Interesting Biographies
December 17, 2008 6:37 AM   Subscribe

I will have time for more reading in the coming months. What are the compelling biographies and autobiographies from recent years?

I am in the U.S., but would also enjoy reading about interesting international bios (English language). Thanks in advance for your assistance.
posted by netbros to Education (18 answers total) 15 users marked this as a favorite
 
recently recommended to me, or looked good & got put on my list:
Mark Twain by Ron Powers
Brothers: The Hidden History of the Kennedy Years by David Talbot
American Lion: Andrew Jackson in the White House by Jon Meacham

A bit more fun:
No Limits by Michael Phelps
posted by knile at 6:50 AM on December 17, 2008


Samuel Delany's various memoirs are all well-written and compelling, and recommended if you have an interest in either science fiction, 60s bohemianism, NYC, or growing up gay. The three relevant books are The Motion of Light in Water, Heavenly Breakfast, and Atlantis: Three Tales (the last is three semi-fictional biographical novellas about Delany's father and other relatives, including the famous "Delany sisters" who are his great-aunts and known for their own memoir). Relatedly, his book 1984 is a collection of his letters to various people written in that year (a difficult one for him).
posted by aught at 7:21 AM on December 17, 2008


I'm about 1/2 through the John Adams biography and it's absolutely fascinating.
posted by COD at 7:22 AM on December 17, 2008


I recently enjoyed:

The Sisters: The Saga of the Mitford Family and The Mitfords: Letters Between Six Sisters
The first is a biography of "the six notorious and passionately opinionated daughters of the second Baron Redesdale," who knew many key figures of the 20th century, from Hitler and Churchill to Evelyn Waugh and Lucian Freud, and the second is a collection of their letters. Both utterly fascinating.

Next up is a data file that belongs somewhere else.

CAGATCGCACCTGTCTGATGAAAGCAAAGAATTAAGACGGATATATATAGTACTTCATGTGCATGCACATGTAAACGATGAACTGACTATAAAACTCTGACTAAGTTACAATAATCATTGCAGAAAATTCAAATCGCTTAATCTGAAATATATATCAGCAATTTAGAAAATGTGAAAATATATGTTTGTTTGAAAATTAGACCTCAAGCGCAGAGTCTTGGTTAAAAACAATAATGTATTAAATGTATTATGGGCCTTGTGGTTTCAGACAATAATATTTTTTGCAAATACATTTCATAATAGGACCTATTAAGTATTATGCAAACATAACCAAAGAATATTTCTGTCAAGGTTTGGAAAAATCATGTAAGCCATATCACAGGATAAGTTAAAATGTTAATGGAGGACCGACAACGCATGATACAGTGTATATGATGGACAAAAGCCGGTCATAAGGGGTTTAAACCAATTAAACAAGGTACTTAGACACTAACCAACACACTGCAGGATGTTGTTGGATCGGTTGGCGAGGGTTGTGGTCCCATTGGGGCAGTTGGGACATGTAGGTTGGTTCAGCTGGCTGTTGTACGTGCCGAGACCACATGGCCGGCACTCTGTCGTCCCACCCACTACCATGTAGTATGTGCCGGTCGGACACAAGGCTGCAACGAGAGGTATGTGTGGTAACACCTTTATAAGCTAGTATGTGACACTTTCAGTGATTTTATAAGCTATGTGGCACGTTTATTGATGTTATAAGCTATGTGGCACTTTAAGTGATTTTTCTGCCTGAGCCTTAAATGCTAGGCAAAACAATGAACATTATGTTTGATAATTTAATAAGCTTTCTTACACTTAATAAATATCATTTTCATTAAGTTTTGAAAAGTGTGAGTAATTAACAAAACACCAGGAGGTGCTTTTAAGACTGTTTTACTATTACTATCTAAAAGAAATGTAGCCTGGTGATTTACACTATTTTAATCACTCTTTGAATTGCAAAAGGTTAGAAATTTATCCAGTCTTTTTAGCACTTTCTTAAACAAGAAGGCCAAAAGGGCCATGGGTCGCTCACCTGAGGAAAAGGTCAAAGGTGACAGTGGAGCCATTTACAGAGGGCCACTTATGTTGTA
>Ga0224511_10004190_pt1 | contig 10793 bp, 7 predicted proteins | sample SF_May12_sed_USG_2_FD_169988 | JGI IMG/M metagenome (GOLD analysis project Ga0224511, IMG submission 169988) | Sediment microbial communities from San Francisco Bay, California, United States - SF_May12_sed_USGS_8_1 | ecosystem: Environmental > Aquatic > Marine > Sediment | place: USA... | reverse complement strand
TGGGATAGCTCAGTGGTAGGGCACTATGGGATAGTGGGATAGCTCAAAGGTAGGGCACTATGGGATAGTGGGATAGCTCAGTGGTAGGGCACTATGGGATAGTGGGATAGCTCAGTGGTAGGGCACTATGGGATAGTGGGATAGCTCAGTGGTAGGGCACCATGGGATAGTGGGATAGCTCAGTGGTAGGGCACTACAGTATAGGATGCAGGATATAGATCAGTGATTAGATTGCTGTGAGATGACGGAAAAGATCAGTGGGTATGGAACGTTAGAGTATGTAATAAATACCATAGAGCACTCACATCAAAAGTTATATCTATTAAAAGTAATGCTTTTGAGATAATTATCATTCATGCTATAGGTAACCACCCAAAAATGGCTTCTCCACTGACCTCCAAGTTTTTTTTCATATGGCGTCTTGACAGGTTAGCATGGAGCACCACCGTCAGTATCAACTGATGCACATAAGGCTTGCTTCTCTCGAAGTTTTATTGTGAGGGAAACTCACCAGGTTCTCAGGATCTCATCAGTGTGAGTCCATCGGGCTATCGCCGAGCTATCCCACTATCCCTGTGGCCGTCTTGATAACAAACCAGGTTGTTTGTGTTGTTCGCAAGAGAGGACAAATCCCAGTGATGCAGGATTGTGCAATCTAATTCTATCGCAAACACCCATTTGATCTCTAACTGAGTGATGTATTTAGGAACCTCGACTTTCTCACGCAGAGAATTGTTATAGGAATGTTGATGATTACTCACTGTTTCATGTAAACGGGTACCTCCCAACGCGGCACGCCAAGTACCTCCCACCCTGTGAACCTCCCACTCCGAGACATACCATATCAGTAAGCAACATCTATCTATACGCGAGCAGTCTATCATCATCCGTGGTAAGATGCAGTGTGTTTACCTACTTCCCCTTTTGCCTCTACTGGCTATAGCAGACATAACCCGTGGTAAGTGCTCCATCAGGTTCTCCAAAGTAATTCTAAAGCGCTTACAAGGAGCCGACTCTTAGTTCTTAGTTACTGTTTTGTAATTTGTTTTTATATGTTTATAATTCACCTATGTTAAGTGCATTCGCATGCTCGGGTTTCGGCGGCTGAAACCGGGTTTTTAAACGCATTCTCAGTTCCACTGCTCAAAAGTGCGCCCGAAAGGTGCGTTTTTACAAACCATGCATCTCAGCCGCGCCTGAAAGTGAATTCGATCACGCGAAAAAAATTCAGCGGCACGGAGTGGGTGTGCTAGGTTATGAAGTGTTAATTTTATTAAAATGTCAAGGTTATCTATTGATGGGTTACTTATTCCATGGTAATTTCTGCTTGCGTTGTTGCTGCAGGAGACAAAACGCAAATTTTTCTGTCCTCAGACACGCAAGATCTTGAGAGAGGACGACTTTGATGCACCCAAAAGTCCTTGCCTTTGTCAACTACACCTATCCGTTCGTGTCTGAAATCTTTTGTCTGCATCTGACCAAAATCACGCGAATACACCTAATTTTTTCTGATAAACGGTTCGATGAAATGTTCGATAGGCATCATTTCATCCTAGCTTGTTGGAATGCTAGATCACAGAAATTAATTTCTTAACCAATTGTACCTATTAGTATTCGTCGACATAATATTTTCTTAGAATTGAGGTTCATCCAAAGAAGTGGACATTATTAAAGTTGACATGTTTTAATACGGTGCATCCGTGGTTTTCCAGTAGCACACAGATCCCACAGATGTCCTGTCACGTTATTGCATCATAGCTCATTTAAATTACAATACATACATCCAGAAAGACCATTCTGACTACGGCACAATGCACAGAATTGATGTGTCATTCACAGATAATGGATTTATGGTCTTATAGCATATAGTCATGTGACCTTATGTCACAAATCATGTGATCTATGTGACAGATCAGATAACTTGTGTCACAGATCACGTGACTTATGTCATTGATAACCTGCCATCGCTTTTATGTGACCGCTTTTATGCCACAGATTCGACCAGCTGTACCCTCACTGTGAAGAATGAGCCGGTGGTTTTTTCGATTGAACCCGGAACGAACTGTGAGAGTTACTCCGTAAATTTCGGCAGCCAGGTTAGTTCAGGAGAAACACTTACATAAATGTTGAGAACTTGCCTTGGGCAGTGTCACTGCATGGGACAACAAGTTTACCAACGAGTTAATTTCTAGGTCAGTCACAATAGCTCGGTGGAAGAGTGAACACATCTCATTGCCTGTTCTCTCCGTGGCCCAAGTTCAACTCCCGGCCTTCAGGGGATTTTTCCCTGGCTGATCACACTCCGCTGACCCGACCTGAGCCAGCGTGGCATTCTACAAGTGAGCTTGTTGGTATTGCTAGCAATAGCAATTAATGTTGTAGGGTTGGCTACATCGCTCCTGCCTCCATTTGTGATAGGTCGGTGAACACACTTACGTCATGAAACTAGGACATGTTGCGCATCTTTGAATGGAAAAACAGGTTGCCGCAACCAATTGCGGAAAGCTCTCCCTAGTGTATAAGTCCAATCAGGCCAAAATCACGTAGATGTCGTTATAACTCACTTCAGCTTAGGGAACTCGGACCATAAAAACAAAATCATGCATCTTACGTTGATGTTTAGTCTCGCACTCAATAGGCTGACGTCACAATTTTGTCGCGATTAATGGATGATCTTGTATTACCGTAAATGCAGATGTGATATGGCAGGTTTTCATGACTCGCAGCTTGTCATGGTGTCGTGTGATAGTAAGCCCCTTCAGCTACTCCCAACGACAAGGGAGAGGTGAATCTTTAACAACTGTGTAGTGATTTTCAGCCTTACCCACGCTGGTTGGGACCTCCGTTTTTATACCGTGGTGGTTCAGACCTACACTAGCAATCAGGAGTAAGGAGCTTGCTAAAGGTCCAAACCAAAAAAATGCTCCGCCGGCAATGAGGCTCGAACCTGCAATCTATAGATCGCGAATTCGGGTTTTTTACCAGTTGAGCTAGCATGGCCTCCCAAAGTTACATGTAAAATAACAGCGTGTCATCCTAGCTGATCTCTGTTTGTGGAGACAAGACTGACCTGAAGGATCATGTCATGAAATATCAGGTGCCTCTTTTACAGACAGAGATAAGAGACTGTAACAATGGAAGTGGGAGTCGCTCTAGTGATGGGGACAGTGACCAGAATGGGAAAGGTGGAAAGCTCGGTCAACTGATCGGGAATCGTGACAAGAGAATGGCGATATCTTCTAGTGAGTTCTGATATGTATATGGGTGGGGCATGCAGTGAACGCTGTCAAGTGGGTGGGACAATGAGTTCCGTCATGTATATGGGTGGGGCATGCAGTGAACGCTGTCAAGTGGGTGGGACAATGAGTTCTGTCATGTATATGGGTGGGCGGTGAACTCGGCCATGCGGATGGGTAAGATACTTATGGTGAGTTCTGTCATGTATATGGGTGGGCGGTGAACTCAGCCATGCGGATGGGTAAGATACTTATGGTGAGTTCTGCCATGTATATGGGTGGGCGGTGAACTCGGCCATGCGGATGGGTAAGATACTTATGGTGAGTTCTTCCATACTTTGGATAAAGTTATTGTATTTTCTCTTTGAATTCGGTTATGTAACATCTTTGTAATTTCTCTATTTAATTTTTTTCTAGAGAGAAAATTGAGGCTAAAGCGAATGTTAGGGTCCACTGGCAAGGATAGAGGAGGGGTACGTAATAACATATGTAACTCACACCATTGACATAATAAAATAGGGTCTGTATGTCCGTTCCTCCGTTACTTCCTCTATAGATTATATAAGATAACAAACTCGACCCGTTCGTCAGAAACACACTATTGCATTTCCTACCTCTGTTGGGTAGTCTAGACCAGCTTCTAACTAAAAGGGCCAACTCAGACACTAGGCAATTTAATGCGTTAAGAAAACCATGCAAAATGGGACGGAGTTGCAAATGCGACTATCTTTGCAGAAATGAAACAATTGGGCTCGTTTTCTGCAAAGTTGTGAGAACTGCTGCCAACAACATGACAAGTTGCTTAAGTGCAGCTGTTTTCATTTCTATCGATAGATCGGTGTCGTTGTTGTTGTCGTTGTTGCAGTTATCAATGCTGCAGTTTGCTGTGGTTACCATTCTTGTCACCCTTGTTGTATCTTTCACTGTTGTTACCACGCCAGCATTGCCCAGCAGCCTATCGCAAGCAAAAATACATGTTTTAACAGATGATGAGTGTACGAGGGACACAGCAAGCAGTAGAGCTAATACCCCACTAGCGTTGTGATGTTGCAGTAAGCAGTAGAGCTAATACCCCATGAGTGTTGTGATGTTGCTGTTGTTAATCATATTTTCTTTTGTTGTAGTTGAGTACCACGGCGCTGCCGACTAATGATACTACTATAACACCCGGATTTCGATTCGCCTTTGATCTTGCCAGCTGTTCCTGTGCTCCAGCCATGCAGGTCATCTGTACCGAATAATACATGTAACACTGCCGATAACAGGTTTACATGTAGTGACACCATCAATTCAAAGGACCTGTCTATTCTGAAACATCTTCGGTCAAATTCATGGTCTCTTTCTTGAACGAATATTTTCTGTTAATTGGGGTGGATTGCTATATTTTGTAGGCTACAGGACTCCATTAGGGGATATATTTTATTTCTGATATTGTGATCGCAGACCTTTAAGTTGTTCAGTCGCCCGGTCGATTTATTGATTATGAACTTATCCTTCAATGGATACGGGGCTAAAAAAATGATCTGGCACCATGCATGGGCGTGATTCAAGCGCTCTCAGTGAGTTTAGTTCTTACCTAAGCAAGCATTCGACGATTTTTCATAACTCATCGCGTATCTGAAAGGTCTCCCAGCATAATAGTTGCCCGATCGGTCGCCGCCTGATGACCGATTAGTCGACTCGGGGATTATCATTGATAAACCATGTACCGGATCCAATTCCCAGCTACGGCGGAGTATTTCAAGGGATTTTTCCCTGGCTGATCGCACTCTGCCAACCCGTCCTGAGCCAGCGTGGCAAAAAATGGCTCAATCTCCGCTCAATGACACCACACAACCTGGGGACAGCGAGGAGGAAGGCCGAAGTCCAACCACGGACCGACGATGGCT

Max Perkins: Editor of Genius
Perkins was the quintessential book editor of the 20th Century. He worked with Hemingway, Fitzgerald, and Wolfe, and an inordinate number of the books he published at Scribner have become classics. His great influence on 20th Century American literature is not to be underestimated.

Somewhere Towards the End: A Memoir
Of all Diana Athill's memoirs, it is this one I enjoyed most. In it, she writes about what it is like to be old, with optimism and pluck. Reading it, I thought, "that's what I want to be like when I'm old."
posted by ocherdraco at 7:32 AM on December 17, 2008


Three music related ones that are great, and may be easier reads if you're looking for that at all:
-- Motley Crue's The Dirt
-- Slash
-- Bob Dylan's Chronicles, Volume 1
posted by inigo2 at 7:36 AM on December 17, 2008


Classic Feynman: All the Adventures of a Curious Character - compiles the two volumes of Nobel physicist Richard Feynman's (worked on the Manhattan Project) autobiography-cum-memoir-cum-playful-romp into one book, with an audio CD of the "Los Alamos from Below" lecture.

Much of the book is devoted to his childhood, early youth, and beginnings in academia, and it is super funny and inspiring, laden with anecdotes about the pranks and stunts he pulled - the point being to demonstrate, throughout, how curiosity drove him into science.